Money, money, money: Lawmakers probing Jan. 6 are putting the pieces together
Information about Money, money, money: Lawmakers probing Jan. 6 are putting the pieces together
When rooting out corruption, it’s best to follow the money. That is precisely what the Jan. 6 Committee is now doing according to reports out Friday detailing lawmakers’ highly organized effort to sniff out potential criminality in funding for pro-Trump rallies coordinated ahead of the assault on the Capitol.
First reported by CNN, the committee is digging into financial details around Stop the Steal rally organizers and other similar vendors on their radar. In particular, they are rooting out possible campaign finance or election law violations, as well as other financial crimes.
According to the committee, Martin was listed as the point of contact on a permit application submitted to the U.S. Capitol Police for a “One Nation Under God” event last December protesting the 2020 election results.
An unnamed source cited in the CNN report suggested the committee is breaking up its work into teams. Some of the committee’s teams track funds specifically tied to rally organizers and other groups connected to former President Donald Trump.
Other teams are reviewing how those groups may overlap while other teams still are zeroing in on the former president himself. Those teams are reportedly reviewing how the 45th president may have leaned on legislators to follow his lead in attempting to overturn the election results or how he “used his executive authority to pressure […] former Vice President Mike Pence and the Justice Department,” the source said.
A spokesperson for the Jan. 6 Committee did not return multiple requests for comment Friday.
So far, 15 subpoenas have been issued by the committee publicly. The first batch was delivered by the committee to Trump administration officials like former White House chief of staff Mark Meadows and deputy chief of staff Dan Scavino. Onetime Pentagon chief of staff Kash Patel was also subpoenaed for records and deposition, as was Steve Bannon, who defied the request and was found in contempt of Congress on Thursday.
Speaker of the House Nancy Pelosi signed off on the contempt referral—it sits now with the U.S. Attorney’s Office in Washington—shortly after the vote wrapped up. Some of what the committee sought from Bannon were records and details related to the financing behind the rally in D.C. on the morning of Jan. 6. Investigators also want information Bannon might have regarding travel arrangements and hotel accommodations for rally participants.
So far, eleven other subpoenas were issued in late September to organizers, including Amy Kremer, founder and chairwoman of Women for America First. The group coordinated the rally at the Ellipse, which overflowed with a mixed bag of Trump’s supporters, far-right extremists and white nationalists, among others. Kremer’s daughter and co-founder of Women for America First, Kylie Kremer, was also subpoenaed.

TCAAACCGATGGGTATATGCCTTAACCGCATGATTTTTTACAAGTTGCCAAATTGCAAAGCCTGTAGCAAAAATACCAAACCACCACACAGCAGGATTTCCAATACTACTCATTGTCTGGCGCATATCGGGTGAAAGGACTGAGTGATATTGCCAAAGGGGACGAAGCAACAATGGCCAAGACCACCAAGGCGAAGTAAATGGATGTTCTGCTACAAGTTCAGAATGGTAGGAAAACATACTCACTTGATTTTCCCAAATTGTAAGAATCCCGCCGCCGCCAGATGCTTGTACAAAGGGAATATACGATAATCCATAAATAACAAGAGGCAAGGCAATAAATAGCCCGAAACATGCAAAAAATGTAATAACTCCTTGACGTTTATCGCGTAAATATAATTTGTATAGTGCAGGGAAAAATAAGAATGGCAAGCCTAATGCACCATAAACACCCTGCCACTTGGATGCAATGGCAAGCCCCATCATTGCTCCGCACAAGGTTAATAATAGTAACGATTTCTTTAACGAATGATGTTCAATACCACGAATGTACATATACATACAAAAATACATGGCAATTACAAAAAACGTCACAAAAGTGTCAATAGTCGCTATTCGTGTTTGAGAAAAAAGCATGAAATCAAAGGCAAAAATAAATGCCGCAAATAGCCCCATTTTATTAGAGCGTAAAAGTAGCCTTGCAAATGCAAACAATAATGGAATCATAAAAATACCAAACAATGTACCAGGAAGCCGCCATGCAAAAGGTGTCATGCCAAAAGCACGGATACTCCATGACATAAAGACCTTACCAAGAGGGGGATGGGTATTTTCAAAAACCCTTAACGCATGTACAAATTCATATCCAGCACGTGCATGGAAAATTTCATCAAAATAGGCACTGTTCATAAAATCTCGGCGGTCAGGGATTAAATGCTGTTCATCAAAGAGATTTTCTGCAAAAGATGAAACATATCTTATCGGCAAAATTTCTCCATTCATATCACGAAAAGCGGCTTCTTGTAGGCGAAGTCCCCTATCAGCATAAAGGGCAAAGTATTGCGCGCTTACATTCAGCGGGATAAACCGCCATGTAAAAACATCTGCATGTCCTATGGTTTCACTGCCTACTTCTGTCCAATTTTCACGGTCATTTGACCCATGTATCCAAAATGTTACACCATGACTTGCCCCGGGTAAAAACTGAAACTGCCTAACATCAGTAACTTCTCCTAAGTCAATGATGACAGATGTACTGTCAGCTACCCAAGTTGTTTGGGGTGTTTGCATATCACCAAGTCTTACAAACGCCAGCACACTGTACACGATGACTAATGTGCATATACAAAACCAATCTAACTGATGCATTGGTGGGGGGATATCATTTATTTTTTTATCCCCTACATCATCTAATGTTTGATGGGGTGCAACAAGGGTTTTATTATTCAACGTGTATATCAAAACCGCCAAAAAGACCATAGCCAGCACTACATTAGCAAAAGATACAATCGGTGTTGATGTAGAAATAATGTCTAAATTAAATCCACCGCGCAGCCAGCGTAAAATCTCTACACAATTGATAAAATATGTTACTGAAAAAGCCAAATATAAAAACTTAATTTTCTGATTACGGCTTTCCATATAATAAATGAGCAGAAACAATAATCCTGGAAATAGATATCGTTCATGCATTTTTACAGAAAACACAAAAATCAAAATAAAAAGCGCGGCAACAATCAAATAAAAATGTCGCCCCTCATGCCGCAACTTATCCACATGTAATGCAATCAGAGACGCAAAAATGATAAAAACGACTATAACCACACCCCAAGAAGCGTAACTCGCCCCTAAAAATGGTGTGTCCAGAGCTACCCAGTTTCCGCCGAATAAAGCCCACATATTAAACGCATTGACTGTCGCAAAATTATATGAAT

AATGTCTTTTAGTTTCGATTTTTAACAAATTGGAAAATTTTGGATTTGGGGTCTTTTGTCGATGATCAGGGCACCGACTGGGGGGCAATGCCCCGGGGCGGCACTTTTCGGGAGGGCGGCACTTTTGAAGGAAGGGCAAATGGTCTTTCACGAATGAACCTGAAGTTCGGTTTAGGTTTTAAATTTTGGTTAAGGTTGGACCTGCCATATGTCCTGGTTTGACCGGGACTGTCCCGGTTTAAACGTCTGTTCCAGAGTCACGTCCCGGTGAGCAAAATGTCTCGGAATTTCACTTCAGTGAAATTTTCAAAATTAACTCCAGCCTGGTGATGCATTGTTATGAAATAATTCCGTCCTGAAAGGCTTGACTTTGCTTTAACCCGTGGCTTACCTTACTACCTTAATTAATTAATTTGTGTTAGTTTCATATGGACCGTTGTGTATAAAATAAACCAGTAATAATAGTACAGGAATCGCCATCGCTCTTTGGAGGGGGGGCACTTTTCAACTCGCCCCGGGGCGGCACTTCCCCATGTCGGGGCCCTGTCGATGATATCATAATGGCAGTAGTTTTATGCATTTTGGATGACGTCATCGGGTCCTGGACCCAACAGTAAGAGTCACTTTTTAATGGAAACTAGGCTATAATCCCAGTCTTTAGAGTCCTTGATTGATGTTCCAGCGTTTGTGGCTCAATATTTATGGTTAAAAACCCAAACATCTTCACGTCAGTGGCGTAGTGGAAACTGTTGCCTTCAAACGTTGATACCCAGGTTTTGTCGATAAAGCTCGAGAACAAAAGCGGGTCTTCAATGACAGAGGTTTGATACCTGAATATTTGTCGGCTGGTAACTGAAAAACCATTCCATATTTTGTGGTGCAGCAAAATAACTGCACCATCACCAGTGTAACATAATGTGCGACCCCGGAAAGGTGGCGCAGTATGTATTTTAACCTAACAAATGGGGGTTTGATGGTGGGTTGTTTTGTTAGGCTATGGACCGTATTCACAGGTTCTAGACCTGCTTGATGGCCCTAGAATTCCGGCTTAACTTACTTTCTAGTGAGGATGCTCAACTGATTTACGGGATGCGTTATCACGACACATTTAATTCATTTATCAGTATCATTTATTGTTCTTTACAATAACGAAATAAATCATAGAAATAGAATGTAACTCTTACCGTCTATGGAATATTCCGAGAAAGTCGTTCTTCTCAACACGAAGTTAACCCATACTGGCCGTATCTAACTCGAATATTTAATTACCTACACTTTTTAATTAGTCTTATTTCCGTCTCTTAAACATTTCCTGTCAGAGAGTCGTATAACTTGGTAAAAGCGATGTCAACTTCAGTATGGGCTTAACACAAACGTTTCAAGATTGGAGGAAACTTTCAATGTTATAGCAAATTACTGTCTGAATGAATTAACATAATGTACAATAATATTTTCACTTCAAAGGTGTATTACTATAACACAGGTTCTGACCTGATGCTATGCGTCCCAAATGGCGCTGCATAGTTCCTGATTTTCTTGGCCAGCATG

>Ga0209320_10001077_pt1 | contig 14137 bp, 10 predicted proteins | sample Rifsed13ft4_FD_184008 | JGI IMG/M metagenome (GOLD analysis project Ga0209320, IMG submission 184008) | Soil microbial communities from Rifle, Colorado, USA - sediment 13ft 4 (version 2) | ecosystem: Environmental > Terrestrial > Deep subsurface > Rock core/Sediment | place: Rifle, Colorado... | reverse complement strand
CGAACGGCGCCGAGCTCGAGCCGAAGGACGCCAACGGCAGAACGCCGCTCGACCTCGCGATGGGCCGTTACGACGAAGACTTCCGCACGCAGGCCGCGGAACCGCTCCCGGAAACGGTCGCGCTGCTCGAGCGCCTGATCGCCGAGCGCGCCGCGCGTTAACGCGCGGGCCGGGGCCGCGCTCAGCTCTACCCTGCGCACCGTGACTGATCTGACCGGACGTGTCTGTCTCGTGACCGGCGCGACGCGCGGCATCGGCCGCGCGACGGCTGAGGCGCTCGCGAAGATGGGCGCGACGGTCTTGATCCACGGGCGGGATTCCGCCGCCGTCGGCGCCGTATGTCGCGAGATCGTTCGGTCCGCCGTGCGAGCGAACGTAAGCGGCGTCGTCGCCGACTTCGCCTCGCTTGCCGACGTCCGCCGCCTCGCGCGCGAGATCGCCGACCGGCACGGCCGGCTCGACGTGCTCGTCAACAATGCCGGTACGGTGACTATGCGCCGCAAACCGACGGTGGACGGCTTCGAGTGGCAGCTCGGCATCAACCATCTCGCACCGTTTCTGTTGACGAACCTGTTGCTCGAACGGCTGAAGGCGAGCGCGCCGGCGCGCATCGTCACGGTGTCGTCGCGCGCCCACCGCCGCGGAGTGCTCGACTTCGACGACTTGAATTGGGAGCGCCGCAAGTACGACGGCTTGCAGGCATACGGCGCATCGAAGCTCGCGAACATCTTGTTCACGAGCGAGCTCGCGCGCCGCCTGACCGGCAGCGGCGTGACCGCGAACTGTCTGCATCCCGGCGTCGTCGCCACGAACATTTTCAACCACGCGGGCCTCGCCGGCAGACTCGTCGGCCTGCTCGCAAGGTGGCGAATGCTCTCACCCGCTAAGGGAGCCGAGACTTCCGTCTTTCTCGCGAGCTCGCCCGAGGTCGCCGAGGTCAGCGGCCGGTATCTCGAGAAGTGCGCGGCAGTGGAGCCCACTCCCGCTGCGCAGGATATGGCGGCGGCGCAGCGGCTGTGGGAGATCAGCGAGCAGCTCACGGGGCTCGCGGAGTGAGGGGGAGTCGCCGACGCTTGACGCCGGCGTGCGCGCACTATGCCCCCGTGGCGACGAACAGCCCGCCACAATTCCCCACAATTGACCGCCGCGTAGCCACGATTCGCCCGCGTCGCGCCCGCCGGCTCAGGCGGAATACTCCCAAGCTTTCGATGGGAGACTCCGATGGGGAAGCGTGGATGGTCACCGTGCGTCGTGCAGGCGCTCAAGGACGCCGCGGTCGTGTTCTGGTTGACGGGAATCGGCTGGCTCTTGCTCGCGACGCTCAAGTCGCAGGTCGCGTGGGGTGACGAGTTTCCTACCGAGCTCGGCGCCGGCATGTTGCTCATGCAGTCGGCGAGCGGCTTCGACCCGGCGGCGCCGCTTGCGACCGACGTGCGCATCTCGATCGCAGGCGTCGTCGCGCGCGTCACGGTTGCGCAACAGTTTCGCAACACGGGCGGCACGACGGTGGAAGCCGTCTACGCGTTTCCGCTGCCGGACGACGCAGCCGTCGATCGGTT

Caroline Wren and Cindy Chafian were served subpoena papers, too.
ProPublica reported in January that text messages and memos between Wren and Cindy Chafian, another organizer of the rally at the Ellipse, were heavily involved in the logistics and budgeting for the event. Maggie Mulvaney, the niece of Trump’s acting White House chief of staff-turned director of the Office of Management and Budget-turned special envoy for Northern Ireland Mick Mulvaney, was also subpoenaed.
Mulvaney was listed as a “VIP lead” in the permit arranged by Women for America First. She also served as the director of finance operations for the Trump campaign.
Megan Powers, of MPowers Consulting LLC, and Hannah Salem, of Salem Strategies LLC, were also listed on permits for the rally. Both of the women were in charge of scheduling and logistics. Lyndon Brentall of RMS Protective Services was also flagged on permit paperwork as an “on-site supervisor” and Justin Caporale and Tim Unes—both of Event Strategies Inc.—have information about project and stage management for the rally sought by the committee.
Katrina Pierson, Trump’s campaign spokesperson in 2016, is also under scrutiny by the committee and received a subpoena last month. According to the FEC, Pierson received $10,000 biweekly for her work with the Trump campaign from September 2019 to January 2020. Pierson is believed to have been in contact with Trump regularly before and on Jan. 6.
Norm Eisen, a legal analyst for CNN, said on Friday that the committee members divvying up the probe and honing in on financial crimes might be among “the most valuable avenues” to directly connecting Trump to the planning and coordination of the insurrection at the Capitol.